FRIEDRICHSHAFEN, GERMANY — With a theme of “Best-Price-Production, Germany,” injection molder Varioplast Konrad Däbritz GmbH of Ötisheim, Germany, showed its Instachrome and Instantcoat processes for decorated moldings at Fakuma in Friedrichshafen last month.
The Instantchrome process offers a more ecologically acceptable alternative to conventional Chrome 6 plating by making use of the Plasticoater equipment from Impact Coatings AB in Linköping, Sweden, to apply nanoscale Chrome 3 and other metallic coatings to plastic moldings with the PVD vapor deposition process.
Varioplast CEO Michael Dämbritz showed examples of PVD-coated moldings that obtain metal surfaces with day-and-night design by laser etching characters and symbols in the metal coated surface, followed by UV lacquering. The first serial production process started one week after Fakuma 2014, in a clock pointer for the new Volkswagen Passat.
Däbritz said UV-resistant lacquer is used for this application, even though the pointer is behind glass, as the lacquer also acts as a hard coat to provide scratch resistance.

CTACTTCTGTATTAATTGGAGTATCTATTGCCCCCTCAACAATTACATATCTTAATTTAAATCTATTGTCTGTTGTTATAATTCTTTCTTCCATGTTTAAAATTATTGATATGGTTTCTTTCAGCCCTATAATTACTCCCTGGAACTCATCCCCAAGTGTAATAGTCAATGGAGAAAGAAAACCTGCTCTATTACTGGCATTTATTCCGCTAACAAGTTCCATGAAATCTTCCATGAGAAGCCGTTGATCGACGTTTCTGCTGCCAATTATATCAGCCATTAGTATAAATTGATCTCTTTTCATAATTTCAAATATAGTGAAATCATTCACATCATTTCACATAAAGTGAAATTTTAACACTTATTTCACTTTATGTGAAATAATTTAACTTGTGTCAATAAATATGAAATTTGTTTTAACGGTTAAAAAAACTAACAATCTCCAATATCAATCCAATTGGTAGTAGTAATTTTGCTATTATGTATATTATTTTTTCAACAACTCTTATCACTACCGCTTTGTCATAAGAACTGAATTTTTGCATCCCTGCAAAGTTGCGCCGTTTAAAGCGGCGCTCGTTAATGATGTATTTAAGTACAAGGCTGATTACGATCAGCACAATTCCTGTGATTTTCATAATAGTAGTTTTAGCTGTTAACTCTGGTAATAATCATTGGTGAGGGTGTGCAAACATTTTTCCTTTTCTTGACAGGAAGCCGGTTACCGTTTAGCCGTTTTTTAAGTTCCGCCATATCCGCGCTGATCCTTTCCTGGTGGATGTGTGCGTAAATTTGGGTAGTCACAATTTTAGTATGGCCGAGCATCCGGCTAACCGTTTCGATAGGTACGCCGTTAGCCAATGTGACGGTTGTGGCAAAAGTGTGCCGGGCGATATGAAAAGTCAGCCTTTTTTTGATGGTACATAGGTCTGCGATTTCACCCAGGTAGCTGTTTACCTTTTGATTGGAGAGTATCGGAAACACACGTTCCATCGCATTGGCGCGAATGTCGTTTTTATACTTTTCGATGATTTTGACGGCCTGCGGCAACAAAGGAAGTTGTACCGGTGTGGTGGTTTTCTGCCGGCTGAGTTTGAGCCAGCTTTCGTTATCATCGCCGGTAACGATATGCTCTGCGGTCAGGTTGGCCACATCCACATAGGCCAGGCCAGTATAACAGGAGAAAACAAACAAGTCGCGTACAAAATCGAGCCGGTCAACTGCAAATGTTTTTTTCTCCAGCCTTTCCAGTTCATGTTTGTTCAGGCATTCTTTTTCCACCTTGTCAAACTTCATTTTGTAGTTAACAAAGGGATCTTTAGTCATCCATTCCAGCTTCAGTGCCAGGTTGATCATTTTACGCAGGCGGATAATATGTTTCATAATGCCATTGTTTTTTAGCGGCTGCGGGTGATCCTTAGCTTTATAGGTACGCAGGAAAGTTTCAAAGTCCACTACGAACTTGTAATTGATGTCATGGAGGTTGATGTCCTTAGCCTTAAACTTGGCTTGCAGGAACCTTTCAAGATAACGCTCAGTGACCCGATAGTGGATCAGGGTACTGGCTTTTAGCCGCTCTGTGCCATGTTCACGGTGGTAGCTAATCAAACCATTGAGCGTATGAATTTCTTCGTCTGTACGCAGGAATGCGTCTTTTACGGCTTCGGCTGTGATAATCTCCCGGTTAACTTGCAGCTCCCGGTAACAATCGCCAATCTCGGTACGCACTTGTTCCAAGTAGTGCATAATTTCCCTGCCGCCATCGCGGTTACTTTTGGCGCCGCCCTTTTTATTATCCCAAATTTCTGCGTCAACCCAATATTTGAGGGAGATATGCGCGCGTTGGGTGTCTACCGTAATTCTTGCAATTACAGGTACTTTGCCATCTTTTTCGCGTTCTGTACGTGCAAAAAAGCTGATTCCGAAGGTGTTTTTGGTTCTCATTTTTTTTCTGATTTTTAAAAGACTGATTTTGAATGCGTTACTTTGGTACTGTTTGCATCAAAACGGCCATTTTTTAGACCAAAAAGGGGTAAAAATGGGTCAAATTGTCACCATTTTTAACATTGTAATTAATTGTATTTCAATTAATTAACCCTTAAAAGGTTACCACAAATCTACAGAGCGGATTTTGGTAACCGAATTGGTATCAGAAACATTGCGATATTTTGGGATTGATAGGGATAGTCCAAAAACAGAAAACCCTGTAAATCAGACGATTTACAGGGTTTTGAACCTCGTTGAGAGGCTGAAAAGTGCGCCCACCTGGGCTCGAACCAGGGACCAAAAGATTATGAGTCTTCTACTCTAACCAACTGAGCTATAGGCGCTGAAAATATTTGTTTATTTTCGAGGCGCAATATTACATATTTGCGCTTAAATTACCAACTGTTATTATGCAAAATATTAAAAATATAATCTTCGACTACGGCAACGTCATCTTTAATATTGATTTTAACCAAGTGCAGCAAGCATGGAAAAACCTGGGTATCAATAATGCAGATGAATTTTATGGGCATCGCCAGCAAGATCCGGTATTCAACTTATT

The Instantcoat process involved printing and spray-painting after molding, with laser etching of characters and symbols used in the Instantcoat Plus process version. This is a complex production process involving two injection molding machines, two pad-printing colors and various cutting, pressing and joining tools all linked together into a fully automatic process chain.
Varioplast says Instantcoat has a typical cycle time of 30 minutes, while conventional processes need several days.
Däbritz said the process is used for instrument pointers on the Smart car. He added that Varioplast supplies spray-painted and laser-etched moldings used as day-and-night design parts on a control unit mounted on the interior roof area of the BMW Mini.